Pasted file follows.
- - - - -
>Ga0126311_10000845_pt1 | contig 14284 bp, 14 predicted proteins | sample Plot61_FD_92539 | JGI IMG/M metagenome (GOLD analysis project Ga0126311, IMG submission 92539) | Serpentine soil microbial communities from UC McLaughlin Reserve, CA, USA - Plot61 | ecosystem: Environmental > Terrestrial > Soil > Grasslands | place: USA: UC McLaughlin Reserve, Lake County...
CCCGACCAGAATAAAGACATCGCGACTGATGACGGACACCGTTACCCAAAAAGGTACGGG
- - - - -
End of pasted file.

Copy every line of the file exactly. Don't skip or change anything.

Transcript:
>Ga0126311_10000845_pt1 | contig 14284 bp, 14 predicted proteins | sample Plot61_FD_92539 | JGI IMG/M metagenome (GOLD analysis project Ga0126311, IMG submission 92539) | Serpentine soil microbial communities from UC McLaughlin Reserve, CA, USA - Plot61 | ecosystem: Environmental > Terrestrial > Soil > Grasslands | place: USA: UC McLaughlin Reserve, Lake County...
CCCGACCAGAATAAAGACATCGCGACTGATGACGGACACCGTTACCCAAAAAGGTACGGG